Coach Sye also told the police that he only had two seniors on his team. Now, based upon new documentation, it's possible that Coach Sye was incorrect on a couple of fronts.
Tuesday, September 29, 2015
In its CONSOLIDATED RESPONSE IN OPPOSITION TO PETITIONER’S MOTION AND SUPPLEMENT TO REOPEN POST-CONVICTION PROCEEDINGS in the Adnan Syed case, the State argued that
Strickland’s first prong is not concerned with what a witness claims she would have said with the benefit of hindsight, but rather with what the attorney knew at the time of the contested decision....Thus, the flaw in Syed’s motion to reopen is not just that the information supplied by McClain’s 2015 affidavit is materially identical to what was already before this Court based on her earlier affidavit, but also that because McClain cannot offer any new information about what Gutierrez knew before trial, Syed is unable to present a reason to change this Court’s decision on deficient performance. Under these circumstances, it would be a futile exercise to reopen these proceedings in order to receive testimony from McClain only to render the same result on the basis of the same evidence, never reaching the new evidence, which at best would only bear on the prejudice prong of Strickland and not on deficient performance.
As with other arguments made in the State's RESPONSE, this argument is not supported by any on point precedent. That's probably because on point precedent directly contradicts this argument.
Monday, September 28, 2015
In its CONSOLIDATED RESPONSE IN OPPOSITION TO PETITIONER’S MOTION AND SUPPLEMENT TO REOPEN POST-CONVICTION PROCEEDINGS in the Adnan Syed case, the State made the following argument:
The flaw in Syed’s argument is that the cellphone records relied upon by the State’s expert and entered into evidence at trial were not Subscriber Activity reports. They had no blacked out columns; they had none of the codes discussed in the boilerplate legend; they lacked a column titled "location." See State’s Exhibit 31. Accordingly, it is flatly erroneous to say that the statement about the reliability of incoming calls — which relates to Subscriber Activity reports — applies to the altogether different records used by the State. Indeed, the "Subscriber Activity" reports were neither identified as exhibits nor admitted into evidence. What was admitted into evidence were cellphone records accompanied by a certification of authenticity, signed by an AT&T security analyst, and relied upon by the State’s expert who himself was employed by AT&T as a radio frequency engineer.
In this post, I will discuss the concept of authenticity/authentication as it relates to the cell tower and forensic evidence in the case.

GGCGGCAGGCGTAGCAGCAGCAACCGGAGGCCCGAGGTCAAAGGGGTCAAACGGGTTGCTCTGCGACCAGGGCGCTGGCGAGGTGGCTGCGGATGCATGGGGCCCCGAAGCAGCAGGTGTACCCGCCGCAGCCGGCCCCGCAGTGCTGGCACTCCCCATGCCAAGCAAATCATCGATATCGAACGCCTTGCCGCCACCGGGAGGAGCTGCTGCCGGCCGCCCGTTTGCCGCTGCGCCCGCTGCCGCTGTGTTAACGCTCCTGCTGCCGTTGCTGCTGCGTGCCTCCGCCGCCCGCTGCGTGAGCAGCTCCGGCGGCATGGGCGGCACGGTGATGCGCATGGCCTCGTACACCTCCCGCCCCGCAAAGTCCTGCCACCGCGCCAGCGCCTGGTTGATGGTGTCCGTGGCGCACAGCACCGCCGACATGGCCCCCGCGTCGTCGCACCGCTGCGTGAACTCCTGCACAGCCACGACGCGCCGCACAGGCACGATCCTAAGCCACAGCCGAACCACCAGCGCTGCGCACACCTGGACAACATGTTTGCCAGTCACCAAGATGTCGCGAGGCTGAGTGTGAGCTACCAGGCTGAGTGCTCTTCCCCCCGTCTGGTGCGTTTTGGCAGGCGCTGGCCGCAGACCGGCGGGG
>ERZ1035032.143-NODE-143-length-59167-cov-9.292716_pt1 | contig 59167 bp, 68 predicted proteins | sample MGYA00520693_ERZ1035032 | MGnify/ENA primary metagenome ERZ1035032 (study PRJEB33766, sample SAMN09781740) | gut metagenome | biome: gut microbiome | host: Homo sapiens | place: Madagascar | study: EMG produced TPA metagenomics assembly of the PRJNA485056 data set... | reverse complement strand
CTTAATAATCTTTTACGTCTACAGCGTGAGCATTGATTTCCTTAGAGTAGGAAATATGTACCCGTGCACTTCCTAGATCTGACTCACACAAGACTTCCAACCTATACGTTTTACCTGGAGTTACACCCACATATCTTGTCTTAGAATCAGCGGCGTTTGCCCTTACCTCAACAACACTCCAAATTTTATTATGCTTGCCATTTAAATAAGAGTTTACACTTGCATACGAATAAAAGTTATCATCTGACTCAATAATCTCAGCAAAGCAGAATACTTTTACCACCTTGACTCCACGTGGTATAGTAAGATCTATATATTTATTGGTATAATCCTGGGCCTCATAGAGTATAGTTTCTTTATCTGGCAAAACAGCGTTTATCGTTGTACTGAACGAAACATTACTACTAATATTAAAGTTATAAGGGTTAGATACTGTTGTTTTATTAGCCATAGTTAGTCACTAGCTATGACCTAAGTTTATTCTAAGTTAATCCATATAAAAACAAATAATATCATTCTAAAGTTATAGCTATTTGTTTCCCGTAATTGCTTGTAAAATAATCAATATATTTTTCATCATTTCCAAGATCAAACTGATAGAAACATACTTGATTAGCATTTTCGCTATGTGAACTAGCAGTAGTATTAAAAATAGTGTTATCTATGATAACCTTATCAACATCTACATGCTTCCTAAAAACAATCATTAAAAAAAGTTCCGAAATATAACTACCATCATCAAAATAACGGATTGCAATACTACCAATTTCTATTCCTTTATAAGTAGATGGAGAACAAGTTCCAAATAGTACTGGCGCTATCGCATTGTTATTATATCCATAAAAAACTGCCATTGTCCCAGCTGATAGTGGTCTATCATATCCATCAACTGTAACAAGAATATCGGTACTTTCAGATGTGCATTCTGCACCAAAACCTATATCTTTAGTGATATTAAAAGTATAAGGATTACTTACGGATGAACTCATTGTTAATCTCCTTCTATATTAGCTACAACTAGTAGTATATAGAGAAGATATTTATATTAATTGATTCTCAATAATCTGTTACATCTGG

Friday, September 25, 2015
In yesterday's post, I did an initial analysis of the State's CONSOLIDATED RESPONSE IN OPPOSITION TO PETITIONER’S MOTION AND SUPPLEMENT TO REOPEN POST-CONVICTION PROCEEDINGS in the Adnan Syed case. In this post, I am going to focus on the portion of the State's RESPONSE that has me more convinced than ever that the court will grant Adnan's motion to reopen.
Thursday, September 24, 2015
Yesterday, the State filed its CONSOLIDATED RESPONSE IN OPPOSITION TO PETITIONER’S MOTION AND SUPPLEMENT TO REOPEN POST-CONVICTION PROCEEDINGS in the Adnan Syed case. In this post, I will give a quick take on the RESPONSE.
Tuesday, September 22, 2015
According to an article from earlier this year,
When emergency responders arrived at Dorothy Wing’s home in Seaside Dec. 20, they found her 2-year-old daughter in full rigor mortis with bruises and injuries all over her body....
The girl was found laying on her side on a bed in her mother and Roden’s room but with livor mortis on her back, inconsistent with how she was found.
This is obviously a disturbing case, and it will lead to two separate trials next year as a result of the Bruton doctrine.
Monday, September 21, 2015
There is a rule in the law known as the "time of filing" rule. Simply put, the rule provides that the legal status of a claim is determined at the time the lawsuit involving that claim is filed. This rule is most commonly cited in cases in which a plaintiff tries to create diversity jurisdiction by moving to a different state after filing a lawsuit. Under the "time of filing" rule, such a move doesn't work because a lawsuit by, say, a California resident against a California resident fails to qualify for diversity jurisdiction simply because the plaintiff subsequently moves to another state (e.g., Oregon).
Sometimes legal concepts are best explained by reference to science fiction. For instance, I teach my Criminal Law students about proximate causation by discussing the classic Ray Bradbury short story, "A Sound of Thunder." The defendants' brief in Righthaven, LLC v. Newsblaze, LLC, 2011 WL 5143472 (D.Nev. 2011), does the same thing for the "time of filing" rule by citing to the timeless BBC show "Doctor Who," which just returned for its new season.
Friday, September 18, 2015